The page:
REVIEW: Hell Yeah! Wrath of the Dead Rabbit

REVIEW: Hell Yeah! Wrath of the Dead Rabbit

A great stress-reliever that you wouldn’t expect. The game offers a lot of mini-bosses for you to beat with satisfying finishing moves.

Released: Steam
Type: Single-player
Genre: Platformer, Shooter
Developer: Arkedo
Publisher: SEGA
Release date: 3 Oct, 2012


Has the stress got to you recently? Do you feel like venting it up somewhere else? Hell Yeah! Wrath of the Dead Rabbit can help you with that. It’s a side-scroller platformer game where you can fight mini-bosses and unleash amazing finishing moves to finish them off. It’s just what you’re looking for, right? Hell yeah!


Hell Yeah! Wrath of the Dead Rabbit is filled with 2D, cartoonish characters with the addition of foggy and lighting effects. The use of both effects makes the characters look softer and blend well with the background, especially with the background that is portrayed in a more realistic style compared to the characters. Some objects still retain the same 2D look although the terrain and walls are looking more like 3D in 2D plane with the lack of black outline and the use of shadows.


The story isn’t the main point of this game. Some dialogues act as fillers or tutorials and can be safely ignored if you choose to do so. The only important story is the cutscene at the beginning and end of the game, which also doesn’t mean much in the first place. Despite the meaningless story, the game doesn’t offer a skip function for the dialogues. This tends to give some trouble when you are repeating some boss fights since you have to read the same dialogues over and over again.

The Game


Exploring the area and killing mini-bosses are the core of this game. The game starts just like other platformer games where you have to explore the whole area to reach the boss room. Some parts of the area are locked and can only be accessible by defeating some mini-bosses, which are spread across the entire zone. Luckily, you don’t have to worry about finding them – the game has a very useful minimap to help you find whatever you want, whether it’s a healing point, the next boss location, or other important features that will be unlocked later in the game.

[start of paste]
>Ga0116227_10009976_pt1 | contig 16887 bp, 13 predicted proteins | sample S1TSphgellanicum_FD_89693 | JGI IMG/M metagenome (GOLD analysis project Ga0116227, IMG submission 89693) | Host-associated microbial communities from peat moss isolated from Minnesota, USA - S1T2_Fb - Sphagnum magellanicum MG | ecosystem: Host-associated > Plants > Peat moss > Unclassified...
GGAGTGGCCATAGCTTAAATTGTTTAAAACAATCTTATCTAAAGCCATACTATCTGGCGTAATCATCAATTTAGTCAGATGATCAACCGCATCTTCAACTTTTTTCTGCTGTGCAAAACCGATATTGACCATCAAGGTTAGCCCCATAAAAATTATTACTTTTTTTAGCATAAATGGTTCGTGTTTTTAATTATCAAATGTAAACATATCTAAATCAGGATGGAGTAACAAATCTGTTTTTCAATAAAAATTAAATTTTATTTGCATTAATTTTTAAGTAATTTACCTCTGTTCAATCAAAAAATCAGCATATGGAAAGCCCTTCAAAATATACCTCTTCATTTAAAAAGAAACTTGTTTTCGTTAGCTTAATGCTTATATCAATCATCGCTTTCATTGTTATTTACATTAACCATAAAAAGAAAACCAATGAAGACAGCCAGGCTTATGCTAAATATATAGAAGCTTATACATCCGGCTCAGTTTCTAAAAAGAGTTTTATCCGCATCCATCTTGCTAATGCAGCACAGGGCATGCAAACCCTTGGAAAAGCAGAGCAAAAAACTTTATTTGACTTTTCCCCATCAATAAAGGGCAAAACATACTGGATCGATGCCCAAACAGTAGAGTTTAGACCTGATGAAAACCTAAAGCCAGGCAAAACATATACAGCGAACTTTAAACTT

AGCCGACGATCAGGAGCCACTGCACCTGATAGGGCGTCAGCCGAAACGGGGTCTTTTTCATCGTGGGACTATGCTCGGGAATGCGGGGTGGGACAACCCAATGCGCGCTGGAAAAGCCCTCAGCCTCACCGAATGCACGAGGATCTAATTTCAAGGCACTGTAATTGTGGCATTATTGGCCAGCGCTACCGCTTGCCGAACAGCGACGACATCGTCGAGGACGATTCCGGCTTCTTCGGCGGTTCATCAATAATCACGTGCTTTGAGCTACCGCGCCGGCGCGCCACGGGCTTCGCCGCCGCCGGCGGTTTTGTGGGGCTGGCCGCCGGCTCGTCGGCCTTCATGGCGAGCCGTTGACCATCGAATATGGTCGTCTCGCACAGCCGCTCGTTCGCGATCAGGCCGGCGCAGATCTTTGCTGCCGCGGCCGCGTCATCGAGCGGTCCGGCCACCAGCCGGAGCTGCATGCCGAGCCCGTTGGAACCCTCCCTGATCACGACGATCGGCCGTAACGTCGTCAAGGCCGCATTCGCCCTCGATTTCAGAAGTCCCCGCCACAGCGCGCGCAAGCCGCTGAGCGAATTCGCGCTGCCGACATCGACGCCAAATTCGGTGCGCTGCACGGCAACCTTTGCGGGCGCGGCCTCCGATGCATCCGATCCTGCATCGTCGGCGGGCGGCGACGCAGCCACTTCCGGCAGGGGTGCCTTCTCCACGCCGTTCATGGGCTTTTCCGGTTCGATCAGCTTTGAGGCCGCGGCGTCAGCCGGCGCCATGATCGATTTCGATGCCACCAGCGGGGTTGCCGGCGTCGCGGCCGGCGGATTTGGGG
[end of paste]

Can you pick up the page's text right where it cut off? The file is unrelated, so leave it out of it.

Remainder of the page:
The maps are very helpful in locating where you are supposed to go.

Although most zones have the same mechanic, some will require you to play by a certain rule. One zone requires you to clear some area without using your weapon, forcing you to either use a turret or utilize the environmental hazards to kill the mini-bosses. Some zones will also change the game into more of a shooter genre, where you control either a rocket or submarine and explore the area to defeat the remaining mini-bosses. These varying mechanics add more variety to the game and makes it not too repetitive.


The game is packed full of combat scenes, and it doesn’t disappoint. Over 100 minibosses are spread across 10 zones for you to beat, all with different attack patterns and methods to beat. Although most enemies can be defeated with your guns, some bosses are trickier to beat, requiring you to either use the environmental hazard or the new mechanic that is exclusive to that zone. However, although the game will give you some hints on how to kill these unique mini-bosses, some hints are not clear enough, causing confusion as to what to do.